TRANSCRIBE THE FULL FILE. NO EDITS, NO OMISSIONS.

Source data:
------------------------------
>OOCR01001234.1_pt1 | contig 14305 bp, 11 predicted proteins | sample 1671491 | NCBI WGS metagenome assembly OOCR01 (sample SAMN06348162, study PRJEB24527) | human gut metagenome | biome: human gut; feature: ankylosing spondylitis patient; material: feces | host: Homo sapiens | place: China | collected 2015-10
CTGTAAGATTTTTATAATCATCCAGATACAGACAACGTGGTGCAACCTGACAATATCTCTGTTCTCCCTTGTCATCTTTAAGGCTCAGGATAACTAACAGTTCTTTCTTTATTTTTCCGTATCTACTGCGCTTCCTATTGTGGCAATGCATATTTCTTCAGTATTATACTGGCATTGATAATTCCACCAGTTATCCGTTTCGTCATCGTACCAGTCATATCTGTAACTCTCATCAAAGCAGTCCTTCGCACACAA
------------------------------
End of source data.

>OOCR01001234.1_pt1 | contig 14305 bp, 11 predicted proteins | sample 1671491 | NCBI WGS metagenome assembly OOCR01 (sample SAMN06348162, study PRJEB24527) | human gut metagenome | biome: human gut; feature: ankylosing spondylitis patient; material: feces | host: Homo sapiens | place: China | collected 2015-10
CTGTAAGATTTTTATAATCATCCAGATACAGACAACGTGGTGCAACCTGACAATATCTCTGTTCTCCCTTGTCATCTTTAAGGCTCAGGATAACTAACAGTTCTTTCTTTATTTTTCCGTATCTACTGCGCTTCCTATTGTGGCAATGCATATTTCTTCAGTATTATACTGGCATTGATAATTCCACCAGTTATCCGTTTCGTCATCGTACCAGTCATATCTGTAACTCTCATCAAAGCAGTCCTTCGCACACAA